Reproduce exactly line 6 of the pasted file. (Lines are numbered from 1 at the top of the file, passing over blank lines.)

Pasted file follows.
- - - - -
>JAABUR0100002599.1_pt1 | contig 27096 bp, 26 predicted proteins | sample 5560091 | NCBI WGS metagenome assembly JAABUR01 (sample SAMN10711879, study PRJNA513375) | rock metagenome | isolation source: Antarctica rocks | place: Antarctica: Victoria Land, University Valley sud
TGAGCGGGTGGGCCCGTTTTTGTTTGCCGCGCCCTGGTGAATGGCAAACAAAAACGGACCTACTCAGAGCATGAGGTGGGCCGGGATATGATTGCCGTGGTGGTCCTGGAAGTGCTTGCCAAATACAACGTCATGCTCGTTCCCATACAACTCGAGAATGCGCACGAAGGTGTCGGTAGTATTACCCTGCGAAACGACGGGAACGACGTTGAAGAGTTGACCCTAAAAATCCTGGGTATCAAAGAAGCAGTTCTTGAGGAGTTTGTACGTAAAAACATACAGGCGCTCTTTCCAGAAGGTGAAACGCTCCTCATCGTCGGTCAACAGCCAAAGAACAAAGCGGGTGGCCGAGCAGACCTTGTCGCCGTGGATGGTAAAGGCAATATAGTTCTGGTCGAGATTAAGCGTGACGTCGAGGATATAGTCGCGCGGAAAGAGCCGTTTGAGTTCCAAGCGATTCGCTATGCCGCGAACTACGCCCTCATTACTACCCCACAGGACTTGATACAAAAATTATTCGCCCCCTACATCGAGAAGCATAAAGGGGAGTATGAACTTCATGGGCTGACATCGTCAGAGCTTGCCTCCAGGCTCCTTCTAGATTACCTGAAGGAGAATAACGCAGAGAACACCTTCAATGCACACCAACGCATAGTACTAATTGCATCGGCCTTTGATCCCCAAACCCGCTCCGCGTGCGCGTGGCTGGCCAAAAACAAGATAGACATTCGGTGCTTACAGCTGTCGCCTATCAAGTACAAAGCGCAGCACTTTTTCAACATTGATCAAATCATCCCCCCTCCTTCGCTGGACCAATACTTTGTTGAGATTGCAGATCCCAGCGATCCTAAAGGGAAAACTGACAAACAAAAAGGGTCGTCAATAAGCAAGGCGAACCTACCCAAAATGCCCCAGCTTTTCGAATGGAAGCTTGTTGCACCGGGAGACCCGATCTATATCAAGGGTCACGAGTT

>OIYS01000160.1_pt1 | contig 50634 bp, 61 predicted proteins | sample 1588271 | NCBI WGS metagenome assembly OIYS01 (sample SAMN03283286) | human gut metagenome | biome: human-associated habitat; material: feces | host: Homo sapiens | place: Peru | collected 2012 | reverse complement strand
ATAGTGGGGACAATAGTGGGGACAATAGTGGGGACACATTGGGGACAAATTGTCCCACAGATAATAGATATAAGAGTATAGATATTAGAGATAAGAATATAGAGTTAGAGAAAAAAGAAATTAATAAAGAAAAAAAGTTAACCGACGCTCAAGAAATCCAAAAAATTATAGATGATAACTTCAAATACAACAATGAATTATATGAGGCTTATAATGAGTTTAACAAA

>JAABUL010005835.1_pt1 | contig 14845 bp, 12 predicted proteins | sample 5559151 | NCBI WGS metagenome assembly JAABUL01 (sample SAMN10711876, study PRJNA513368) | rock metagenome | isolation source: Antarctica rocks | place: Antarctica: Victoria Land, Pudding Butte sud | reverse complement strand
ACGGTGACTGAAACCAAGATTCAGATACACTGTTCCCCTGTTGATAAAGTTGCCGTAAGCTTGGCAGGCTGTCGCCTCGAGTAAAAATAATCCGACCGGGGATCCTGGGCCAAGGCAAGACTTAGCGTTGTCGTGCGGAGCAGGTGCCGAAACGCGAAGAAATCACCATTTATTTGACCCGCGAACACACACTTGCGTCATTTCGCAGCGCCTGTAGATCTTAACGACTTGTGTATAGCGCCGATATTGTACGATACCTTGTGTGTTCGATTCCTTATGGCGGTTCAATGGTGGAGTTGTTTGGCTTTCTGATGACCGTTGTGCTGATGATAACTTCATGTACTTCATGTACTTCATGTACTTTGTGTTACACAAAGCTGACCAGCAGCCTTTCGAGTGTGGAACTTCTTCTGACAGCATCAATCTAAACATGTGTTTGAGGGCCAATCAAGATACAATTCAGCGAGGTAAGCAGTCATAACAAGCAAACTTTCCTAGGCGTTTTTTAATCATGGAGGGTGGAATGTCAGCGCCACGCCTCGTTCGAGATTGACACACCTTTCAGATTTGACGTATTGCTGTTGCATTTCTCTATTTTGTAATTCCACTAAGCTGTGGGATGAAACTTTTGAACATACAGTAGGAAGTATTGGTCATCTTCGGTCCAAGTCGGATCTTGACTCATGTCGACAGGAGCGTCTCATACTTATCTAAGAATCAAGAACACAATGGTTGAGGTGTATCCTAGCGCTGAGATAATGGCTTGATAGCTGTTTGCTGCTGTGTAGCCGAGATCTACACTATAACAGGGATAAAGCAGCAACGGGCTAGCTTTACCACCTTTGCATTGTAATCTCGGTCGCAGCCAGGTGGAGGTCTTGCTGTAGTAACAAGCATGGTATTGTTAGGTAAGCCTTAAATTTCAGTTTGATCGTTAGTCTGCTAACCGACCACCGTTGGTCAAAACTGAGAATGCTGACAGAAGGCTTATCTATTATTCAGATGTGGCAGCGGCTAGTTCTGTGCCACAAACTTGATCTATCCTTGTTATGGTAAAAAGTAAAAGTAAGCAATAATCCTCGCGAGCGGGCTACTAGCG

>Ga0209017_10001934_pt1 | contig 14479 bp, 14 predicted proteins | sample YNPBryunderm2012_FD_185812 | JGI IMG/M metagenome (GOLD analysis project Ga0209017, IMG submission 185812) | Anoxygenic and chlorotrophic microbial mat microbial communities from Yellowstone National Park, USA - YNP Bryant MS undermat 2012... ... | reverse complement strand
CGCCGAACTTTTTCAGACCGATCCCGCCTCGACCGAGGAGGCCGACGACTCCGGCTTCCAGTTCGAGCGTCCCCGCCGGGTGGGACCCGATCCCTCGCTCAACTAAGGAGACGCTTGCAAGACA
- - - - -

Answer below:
ACGGTGACTGAAACCAAGATTCAGATACACTGTTCCCCTGTTGATAAAGTTGCCGTAAGCTTGGCAGGCTGTCGCCTCGAGTAAAAATAATCCGACCGGGGATCCTGGGCCAAGGCAAGACTTAGCGTTGTCGTGCGGAGCAGGTGCCGAAACGCGAAGAAATCACCATTTATTTGACCCGCGAACACACACTTGCGTCATTTCGCAGCGCCTGTAGATCTTAACGACTTGTGTATAGCGCCGATATTGTACGATACCTTGTGTGTTCGATTCCTTATGGCGGTTCAATGGTGGAGTTGTTTGGCTTTCTGATGACCGTTGTGCTGATGATAACTTCATGTACTTCATGTACTTCATGTACTTTGTGTTACACAAAGCTGACCAGCAGCCTTTCGAGTGTGGAACTTCTTCTGACAGCATCAATCTAAACATGTGTTTGAGGGCCAATCAAGATACAATTCAGCGAGGTAAGCAGTCATAACAAGCAAACTTTCCTAGGCGTTTTTTAATCATGGAGGGTGGAATGTCAGCGCCACGCCTCGTTCGAGATTGACACACCTTTCAGATTTGACGTATTGCTGTTGCATTTCTCTATTTTGTAATTCCACTAAGCTGTGGGATGAAACTTTTGAACATACAGTAGGAAGTATTGGTCATCTTCGGTCCAAGTCGGATCTTGACTCATGTCGACAGGAGCGTCTCATACTTATCTAAGAATCAAGAACACAATGGTTGAGGTGTATCCTAGCGCTGAGATAATGGCTTGATAGCTGTTTGCTGCTGTGTAGCCGAGATCTACACTATAACAGGGATAAAGCAGCAACGGGCTAGCTTTACCACCTTTGCATTGTAATCTCGGTCGCAGCCAGGTGGAGGTCTTGCTGTAGTAACAAGCATGGTATTGTTAGGTAAGCCTTAAATTTCAGTTTGATCGTTAGTCTGCTAACCGACCACCGTTGGTCAAAACTGAGAATGCTGACAGAAGGCTTATCTATTATTCAGATGTGGCAGCGGCTAGTTCTGTGCCACAAACTTGATCTATCCTTGTTATGGTAAAAAGTAAAAGTAAGCAATAATCCTCGCGAGCGGGCTACTAGCG